The opinion of the court was delivered by: LASKER
Louis Pihakis petitions for a writ of habeas corpus. On November 28, 1977, he was released on parole after serving eight months of a two year sentence, which was to expire on March 27, 1979. On April 12, 1978, while still under Parole Commission supervision, Pihakis testified before a grand jury. On December 13, 1978, he was convicted of mail fraud and perjury before the grand jury.
On January 9, 1979, just over two months before Pihakis' original sentence was to expire, the Parole Commission issued a warrant charging him with violating his parole as a result of his perjury conviction, but the warrant was not executed until March 9th, when Pihakis was sentenced to concurrent five and six year terms on the fraud and perjury charges. The sentencing judge granted bail pending appeal. He refused, however, to stay execution of the Parole Commission's warrant.
Pihakis seeks immediate release from custody on the grounds that the Parole Commission lacked jurisdiction to issue a warrant against him. Alternatively, he seeks a suspension of the warrant pending an appeal of his perjury conviction, or release on bail pending his parole revocation hearing.
Pihakis contends that under 18 U.S.C. § 4164, the Parole Commission's warrant was invalid because it was issued less than 180 days before the expiration of the maximum term to which he was originally sentenced. Section 4164 provides:
"A prisoner having served his term or terms less good-time deductions shall, upon release, be deemed as if released on parole until the expiration of the maximum term or terms for which he was sentenced less one hundred and eighty days."
However, this provision, by its terms, applies only to "mandatory releasees": individuals who are released from custody after serving their entire sentence less time accrued for good behavior while incarcerated. Pihakis was not a mandatory releasee, and consequently the provision upon which he relies has no application to him.
Pihakis requests that the court suspend the Parole Commission's warrant pending his appeal of the perjury conviction that underlies the parole violation charge. He cites 18 U.S.C. § 4213(b), which states:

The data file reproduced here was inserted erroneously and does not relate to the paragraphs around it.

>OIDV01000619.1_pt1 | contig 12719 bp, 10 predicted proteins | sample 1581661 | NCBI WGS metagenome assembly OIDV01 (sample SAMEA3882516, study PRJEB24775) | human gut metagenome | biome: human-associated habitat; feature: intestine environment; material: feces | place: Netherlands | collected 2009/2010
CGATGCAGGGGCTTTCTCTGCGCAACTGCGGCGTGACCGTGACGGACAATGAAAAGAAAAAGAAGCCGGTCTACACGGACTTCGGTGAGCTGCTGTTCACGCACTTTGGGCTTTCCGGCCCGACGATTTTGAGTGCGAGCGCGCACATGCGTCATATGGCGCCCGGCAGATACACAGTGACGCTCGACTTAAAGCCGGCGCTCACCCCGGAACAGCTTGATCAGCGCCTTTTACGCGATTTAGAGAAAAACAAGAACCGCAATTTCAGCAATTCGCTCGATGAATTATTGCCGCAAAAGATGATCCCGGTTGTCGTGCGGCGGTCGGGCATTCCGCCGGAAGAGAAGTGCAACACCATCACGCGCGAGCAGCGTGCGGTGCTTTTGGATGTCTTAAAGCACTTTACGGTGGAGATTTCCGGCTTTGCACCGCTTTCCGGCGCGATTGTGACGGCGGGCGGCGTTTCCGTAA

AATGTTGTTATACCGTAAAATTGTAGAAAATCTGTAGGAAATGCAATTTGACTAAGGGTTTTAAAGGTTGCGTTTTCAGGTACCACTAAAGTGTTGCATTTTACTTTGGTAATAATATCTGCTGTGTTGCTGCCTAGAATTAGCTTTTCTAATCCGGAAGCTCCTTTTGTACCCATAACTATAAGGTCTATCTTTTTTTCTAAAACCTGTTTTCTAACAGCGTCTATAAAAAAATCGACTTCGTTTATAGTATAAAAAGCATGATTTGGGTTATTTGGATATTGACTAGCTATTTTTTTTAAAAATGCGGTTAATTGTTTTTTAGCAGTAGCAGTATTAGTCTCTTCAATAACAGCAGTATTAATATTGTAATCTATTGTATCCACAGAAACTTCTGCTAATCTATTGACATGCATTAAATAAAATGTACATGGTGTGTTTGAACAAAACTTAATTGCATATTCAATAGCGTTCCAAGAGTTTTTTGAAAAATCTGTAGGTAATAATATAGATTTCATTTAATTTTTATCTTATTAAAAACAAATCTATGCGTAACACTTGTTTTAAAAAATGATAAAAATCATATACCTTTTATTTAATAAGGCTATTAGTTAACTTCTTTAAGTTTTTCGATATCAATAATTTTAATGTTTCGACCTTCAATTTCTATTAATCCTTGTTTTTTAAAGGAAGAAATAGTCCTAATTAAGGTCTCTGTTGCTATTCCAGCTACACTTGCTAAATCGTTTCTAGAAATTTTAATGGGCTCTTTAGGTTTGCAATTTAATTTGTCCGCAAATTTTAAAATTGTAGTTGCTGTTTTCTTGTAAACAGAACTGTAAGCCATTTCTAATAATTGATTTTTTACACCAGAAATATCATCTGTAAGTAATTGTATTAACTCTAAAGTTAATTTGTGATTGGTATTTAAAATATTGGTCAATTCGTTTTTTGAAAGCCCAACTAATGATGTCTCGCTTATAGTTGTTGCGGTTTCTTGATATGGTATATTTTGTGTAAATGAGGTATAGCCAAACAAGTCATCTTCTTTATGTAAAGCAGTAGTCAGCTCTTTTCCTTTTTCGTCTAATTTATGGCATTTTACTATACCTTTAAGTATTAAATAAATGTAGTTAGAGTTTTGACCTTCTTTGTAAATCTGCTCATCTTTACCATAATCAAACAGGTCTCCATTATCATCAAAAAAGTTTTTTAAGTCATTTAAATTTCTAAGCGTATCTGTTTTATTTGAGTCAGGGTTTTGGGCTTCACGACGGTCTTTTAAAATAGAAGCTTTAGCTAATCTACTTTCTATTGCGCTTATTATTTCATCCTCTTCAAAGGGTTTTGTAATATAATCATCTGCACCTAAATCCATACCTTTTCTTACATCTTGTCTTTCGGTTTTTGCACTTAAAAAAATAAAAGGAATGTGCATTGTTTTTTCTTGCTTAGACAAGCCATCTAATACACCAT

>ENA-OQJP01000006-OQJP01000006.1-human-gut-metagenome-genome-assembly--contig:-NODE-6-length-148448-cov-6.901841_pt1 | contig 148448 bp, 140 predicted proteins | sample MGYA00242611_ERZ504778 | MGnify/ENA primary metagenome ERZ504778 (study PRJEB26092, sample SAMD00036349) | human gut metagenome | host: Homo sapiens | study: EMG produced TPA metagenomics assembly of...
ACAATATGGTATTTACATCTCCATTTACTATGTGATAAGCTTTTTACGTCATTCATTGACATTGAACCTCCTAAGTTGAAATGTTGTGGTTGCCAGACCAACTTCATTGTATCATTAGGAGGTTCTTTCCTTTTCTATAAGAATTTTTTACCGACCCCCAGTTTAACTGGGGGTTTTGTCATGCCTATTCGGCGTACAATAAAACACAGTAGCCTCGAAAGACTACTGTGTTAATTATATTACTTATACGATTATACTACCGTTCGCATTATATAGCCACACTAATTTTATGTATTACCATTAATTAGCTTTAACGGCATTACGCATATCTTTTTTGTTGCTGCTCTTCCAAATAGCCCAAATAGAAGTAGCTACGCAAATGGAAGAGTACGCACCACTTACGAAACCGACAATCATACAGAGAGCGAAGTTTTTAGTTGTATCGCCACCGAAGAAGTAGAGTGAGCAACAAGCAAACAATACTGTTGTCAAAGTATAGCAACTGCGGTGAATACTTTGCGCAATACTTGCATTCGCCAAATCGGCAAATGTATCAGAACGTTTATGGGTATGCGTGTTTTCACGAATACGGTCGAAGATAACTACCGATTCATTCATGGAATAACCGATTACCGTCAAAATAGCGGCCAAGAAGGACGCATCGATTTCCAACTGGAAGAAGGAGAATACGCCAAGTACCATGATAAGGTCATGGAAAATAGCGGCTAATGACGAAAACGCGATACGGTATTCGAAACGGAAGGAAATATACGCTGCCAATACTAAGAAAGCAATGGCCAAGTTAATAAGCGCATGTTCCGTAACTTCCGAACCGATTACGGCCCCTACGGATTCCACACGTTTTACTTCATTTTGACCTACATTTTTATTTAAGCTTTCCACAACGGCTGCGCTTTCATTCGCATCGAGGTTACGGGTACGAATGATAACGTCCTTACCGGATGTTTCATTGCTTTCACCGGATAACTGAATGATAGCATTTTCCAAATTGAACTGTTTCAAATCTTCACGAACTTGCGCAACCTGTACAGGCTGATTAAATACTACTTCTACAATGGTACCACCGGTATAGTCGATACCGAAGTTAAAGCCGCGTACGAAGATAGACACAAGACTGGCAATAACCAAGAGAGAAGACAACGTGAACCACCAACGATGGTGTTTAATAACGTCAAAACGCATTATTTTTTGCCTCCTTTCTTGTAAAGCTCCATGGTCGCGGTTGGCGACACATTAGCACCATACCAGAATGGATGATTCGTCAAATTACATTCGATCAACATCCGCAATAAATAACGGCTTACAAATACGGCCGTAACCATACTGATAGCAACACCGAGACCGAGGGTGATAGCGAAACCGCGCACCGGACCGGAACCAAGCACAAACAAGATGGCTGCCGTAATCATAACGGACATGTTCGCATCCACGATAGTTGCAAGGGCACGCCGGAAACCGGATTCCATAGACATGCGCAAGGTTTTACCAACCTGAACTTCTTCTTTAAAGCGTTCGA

"Any summons or warrant issued under this section shall be issued by the Commission as soon as practicable after discovery of the alleged violation, except when delay is deemed necessary. Imprisonment in an institution shall not be deemed grounds for delay of such issuance, except that, in the case of any parolee charged with a criminal offense, issuance of a summons or warrant may be suspended pending disposition of the charge."
This provision is addressed to the Parole Commission: it grants the Commission discretion to refrain from issuing a warrant based on a criminal charge until the charge is disposed of, but does not grant a court the authority to do so. Accordingly, Pihakis' request must be denied, since the court could not grant it even if inclined to do so.
Finally, Pihakis petitions that he be released on bail pending the hearing scheduled on the parole violation charge. While a parolee has no constitutional right to bail, the district court has the power to grant bail in a habeas proceeding brought by a parolee. Argro v. United States, 505 F.2d 1374, 1377-78 (2d Cir. 1974); See Galante v. Warden, 573 F.2d 707, 708 (2d Cir. 1977) (per curiam); In re Whitney, 421 F.2d 337, 338 (1st Cir. 1970). However,
"(b)ail pending a parole revocation hearing is . . . granted only in "most unusual circumstances,' Argro v. United States, supra, at 1378, or when "extraordinary or exceptional circumstances . . . make the grant of bail necessary to make the habeas remedy effective,' Calley v. Callaway, 496 F.2d 701, 702 (5th Cir. 1974)."
Galante v. Warden, 573 F.2d 707, 708 (2d Cir. 1977) (per curiam). Pihakis has identified no special circumstances that distinguish him from any other alleged parole violator. Even if it were true that a reversal of his perjury conviction would completely undermine the parole violation charge, Pihakis' position would be no different from that of any parolee incarcerated on a warrant pending a parole revocation hearing, at which it would be determined whether the alleged parole violation actually occurred. However, a reversal of the perjury conviction would not vitiate the parole violation charge: to sustain such a charge, the Commission need not show that a parolee was convicted of a crime, but only that his conduct violated the conditions of his parole. Although a criminal conviction is sufficient to establish probable cause to believe a parolee has done so, 18 U.S.C. § 4214(b)(1), reversal of the conviction on appeal does not preclude an independent factual showing (by a preponderance of the evidence) that he did so. Moreover, Pihakis has not shown that his appeal is likely to result in a reversal. On the contrary, it appears very likely that it will be unavailing. Under these circumstances, bail pending a parole revocation hearing is not appropriate.
For the reasons stated, Pihakis' petition for a writ of habeas corpus is denied in all respects, and ...